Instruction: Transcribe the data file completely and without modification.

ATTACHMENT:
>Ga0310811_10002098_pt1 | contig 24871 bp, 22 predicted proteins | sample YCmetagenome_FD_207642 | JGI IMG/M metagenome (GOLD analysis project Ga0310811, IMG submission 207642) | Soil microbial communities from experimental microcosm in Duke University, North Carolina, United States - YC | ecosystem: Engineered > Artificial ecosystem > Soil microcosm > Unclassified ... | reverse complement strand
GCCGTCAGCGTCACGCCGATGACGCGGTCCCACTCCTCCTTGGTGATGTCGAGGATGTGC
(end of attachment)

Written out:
>Ga0310811_10002098_pt1 | contig 24871 bp, 22 predicted proteins | sample YCmetagenome_FD_207642 | JGI IMG/M metagenome (GOLD analysis project Ga0310811, IMG submission 207642) | Soil microbial communities from experimental microcosm in Duke University, North Carolina, United States - YC | ecosystem: Engineered > Artificial ecosystem > Soil microcosm > Unclassified ... | reverse complement strand
GCCGTCAGCGTCACGCCGATGACGCGGTCCCACTCCTCCTTGGTGATGTCGAGGATGTGC